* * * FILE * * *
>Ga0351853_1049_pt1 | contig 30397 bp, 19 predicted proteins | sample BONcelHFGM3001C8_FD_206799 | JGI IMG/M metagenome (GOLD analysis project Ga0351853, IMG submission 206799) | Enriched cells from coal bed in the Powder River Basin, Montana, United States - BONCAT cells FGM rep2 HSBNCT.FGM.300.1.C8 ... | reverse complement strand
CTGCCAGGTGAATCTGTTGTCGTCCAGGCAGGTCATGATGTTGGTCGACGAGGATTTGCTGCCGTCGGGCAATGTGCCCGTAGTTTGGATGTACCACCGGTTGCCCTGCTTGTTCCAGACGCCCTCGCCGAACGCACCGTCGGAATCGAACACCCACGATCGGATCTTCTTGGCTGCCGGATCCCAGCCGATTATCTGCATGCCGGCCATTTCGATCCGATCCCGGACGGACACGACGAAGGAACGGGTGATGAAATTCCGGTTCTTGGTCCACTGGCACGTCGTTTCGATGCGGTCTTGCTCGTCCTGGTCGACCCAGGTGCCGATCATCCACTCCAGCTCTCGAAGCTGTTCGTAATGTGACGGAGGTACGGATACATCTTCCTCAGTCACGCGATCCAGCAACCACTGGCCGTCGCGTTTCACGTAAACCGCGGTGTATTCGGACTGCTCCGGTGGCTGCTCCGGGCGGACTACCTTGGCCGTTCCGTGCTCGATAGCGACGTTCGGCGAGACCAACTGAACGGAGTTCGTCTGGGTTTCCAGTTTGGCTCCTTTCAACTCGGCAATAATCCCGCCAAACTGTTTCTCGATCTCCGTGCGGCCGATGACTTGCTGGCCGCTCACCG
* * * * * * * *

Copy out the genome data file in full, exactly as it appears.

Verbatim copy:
>Ga0351853_1049_pt1 | contig 30397 bp, 19 predicted proteins | sample BONcelHFGM3001C8_FD_206799 | JGI IMG/M metagenome (GOLD analysis project Ga0351853, IMG submission 206799) | Enriched cells from coal bed in the Powder River Basin, Montana, United States - BONCAT cells FGM rep2 HSBNCT.FGM.300.1.C8 ... | reverse complement strand
CTGCCAGGTGAATCTGTTGTCGTCCAGGCAGGTCATGATGTTGGTCGACGAGGATTTGCTGCCGTCGGGCAATGTGCCCGTAGTTTGGATGTACCACCGGTTGCCCTGCTTGTTCCAGACGCCCTCGCCGAACGCACCGTCGGAATCGAACACCCACGATCGGATCTTCTTGGCTGCCGGATCCCAGCCGATTATCTGCATGCCGGCCATTTCGATCCGATCCCGGACGGACACGACGAAGGAACGGGTGATGAAATTCCGGTTCTTGGTCCACTGGCACGTCGTTTCGATGCGGTCTTGCTCGTCCTGGTCGACCCAGGTGCCGATCATCCACTCCAGCTCTCGAAGCTGTTCGTAATGTGACGGAGGTACGGATACATCTTCCTCAGTCACGCGATCCAGCAACCACTGGCCGTCGCGTTTCACGTAAACCGCGGTGTATTCGGACTGCTCCGGTGGCTGCTCCGGGCGGACTACCTTGGCCGTTCCGTGCTCGATAGCGACGTTCGGCGAGACCAACTGAACGGAGTTCGTCTGGGTTTCCAGTTTGGCTCCTTTCAACTCGGCAATAATCCCGCCAAACTGTTTCTCGATCTCCGTGCGGCCGATGACTTGCTGGCCGCTCACCG